Lisa St Aubin de Terán

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Lisa St Aubin de Terán (born 2 October 1953) is an English novelist, writer of autobiographical fictions, and memoirist. Her father was the Guyanese writer Jan Carew.[1]


Lisa St Aubin de Terán was born in 1953 (to Joan Mary Murray and Jan Carew)[2] and brought up in Clapham in South London. She attended the James Allen's Girls' School. Her memoir, Hacienda (1998), describes how she fell into a whirlwind first marriage to an exiled Venezuelan landowner, Jaime Terán, living for seven years at a remote farm in the Andean region of Venezuela.[3]

Her second husband was the Scottish poet and novelist George MacBeth. In 1982 she published her first novel, Keepers of the House, winning the Somerset Maugham Award and a place on Granta's "Best of Young British Novelists" list (1983, issue #7). The Slow Train to Milan, winner of the John Llewellyn Rhys Prize, followed in 1983. In the same year she moved to Wiggenhall St. Mary Magdalen in Norfolk. After her second marriage ended she returned to live in Italy.[4]

In 1994 she presented an episode of the BBC television series Great Railway Journeys.

Her third husband was the painter Robbie Duff Scott (born 1959), with whom she moved to Umbria, describing her life there in A Valley in Italy (1995).

Her work includes further novels and memoirs (including Memory Maps in 2003), short-story collections and poetry. Otto (Virago), a fictionalised biography,[5] was published in 2006.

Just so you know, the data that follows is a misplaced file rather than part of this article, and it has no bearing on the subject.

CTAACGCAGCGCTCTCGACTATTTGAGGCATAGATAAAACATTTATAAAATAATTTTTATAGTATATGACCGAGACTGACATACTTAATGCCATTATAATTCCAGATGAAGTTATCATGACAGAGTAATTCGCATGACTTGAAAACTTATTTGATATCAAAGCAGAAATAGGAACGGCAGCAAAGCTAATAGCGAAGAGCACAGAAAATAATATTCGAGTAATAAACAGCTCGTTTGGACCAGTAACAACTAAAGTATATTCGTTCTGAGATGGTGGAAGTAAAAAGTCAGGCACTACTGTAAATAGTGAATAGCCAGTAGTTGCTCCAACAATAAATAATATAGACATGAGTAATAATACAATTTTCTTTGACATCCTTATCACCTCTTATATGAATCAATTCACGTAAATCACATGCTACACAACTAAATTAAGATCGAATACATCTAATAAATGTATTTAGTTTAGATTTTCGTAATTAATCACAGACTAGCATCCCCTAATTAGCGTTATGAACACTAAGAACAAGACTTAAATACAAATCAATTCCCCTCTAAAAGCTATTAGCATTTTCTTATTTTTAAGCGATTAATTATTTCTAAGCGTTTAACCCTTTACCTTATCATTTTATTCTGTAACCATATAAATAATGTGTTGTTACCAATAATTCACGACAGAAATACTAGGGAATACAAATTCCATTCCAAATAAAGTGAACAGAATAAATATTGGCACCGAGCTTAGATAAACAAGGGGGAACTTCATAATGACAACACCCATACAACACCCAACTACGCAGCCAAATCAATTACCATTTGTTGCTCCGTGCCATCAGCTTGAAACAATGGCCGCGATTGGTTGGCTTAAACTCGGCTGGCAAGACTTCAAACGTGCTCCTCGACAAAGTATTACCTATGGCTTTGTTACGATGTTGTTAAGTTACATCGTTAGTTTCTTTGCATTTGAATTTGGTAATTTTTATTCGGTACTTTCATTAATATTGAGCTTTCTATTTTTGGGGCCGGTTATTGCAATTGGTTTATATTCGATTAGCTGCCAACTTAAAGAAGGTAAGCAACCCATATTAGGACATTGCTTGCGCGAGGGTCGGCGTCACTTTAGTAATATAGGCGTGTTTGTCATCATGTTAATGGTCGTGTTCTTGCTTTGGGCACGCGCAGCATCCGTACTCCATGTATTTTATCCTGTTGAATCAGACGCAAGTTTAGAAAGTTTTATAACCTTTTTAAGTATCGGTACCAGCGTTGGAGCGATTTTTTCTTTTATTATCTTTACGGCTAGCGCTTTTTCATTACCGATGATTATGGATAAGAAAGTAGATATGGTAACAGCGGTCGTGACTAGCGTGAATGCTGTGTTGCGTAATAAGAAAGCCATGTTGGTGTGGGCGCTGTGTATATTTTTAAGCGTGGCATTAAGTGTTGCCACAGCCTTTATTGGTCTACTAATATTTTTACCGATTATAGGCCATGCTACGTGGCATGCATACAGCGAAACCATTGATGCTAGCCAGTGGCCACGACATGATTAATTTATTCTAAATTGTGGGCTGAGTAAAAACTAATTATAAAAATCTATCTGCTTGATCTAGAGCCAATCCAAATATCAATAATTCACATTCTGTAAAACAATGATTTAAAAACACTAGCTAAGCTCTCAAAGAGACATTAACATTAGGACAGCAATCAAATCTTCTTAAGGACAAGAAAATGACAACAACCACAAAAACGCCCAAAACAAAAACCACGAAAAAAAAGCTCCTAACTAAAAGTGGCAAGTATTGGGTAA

She has three children, including by her first husband a daughter, Iseult Teran, also a novelist. St Aubin de Terán now lives with her partner Mees van Deth in Mossuril, Nampula Province, Mozambique, where she has set up the Terán Foundation.[6] This phase of her life has been described in Mozambique Mysteries (2007).[7]

Terán Foundation's first project, The College of Tourism and Agriculture (CTCA) in Cabaceira Grande, functioned between 2004 and 2010 before it was sold back to the government. A second restaurant and guest house, Sunset Boulevard, functions on a non-profit basis as a training facility in Mossuril. The third building project, The Leopard Spot, is currently under construction in Milange, on the border with Malawi.


  • Keepers of the House (novel) (Somerset Maugham Award), 1982
  • The Slow Train to Milan, (John Llewellyn Rhys Prize) 1983
  • The Tiger, 1984
  • The Bay of Silence, 1986
  • Black Idol, 1987
  • Joanna, 1990
  • Off the Rails: Memoirs of a Train Addict (memoir), 1990
  • Nocturne, 1992
  • Venice: The Four Seasons, 1992
  • The Tiger, 1994
  • A Valley in Italy, 1995
  • The Hacienda (memoir), 1998
  • The Palace, 1998
  • Indiscreet Journeys: Stories of Women on the Road (editor), 1990
  • Southpaw (short stories), 1999
  • Virago Book of Wanderlust and Dreams (anthology), 1999
  • The Marble Mountain and other stories (short stories), 1989
  • The High Place (poetry), 1985
  • Memory Maps, 2003
  • Otto, 2006 (Swallowing Stones, 2004)
  • Mozambique Mysteries, 2007


  1. Obituary: Jan R. Carew, The Courier-Journal, 9 December 2012.
  2. Margaret Busby, "Jan Carew obituary", The Guardian, 21 December 2012.
  3. Michael Upchurch, "The Robber's Bride: A new memoir by Lisa St. Aubin de Terán tells how a young person can get in a terrible jam", The New York Times, 12 April 1998.
  4. Wiggenhall St. Mary Magdalen, Literary Norfolk.
  5. Marianne Brace, "Lisa St Aubin de Terán: Stronger than fiction", The Independent, 18 February 2005.
  6. "About Us", Teran Foundation.
  7. Lesley McDowell, "Mozambique Mysteries, By Lisa St Aubin de Teran" (review), The Independent, 28 November 2010.

External links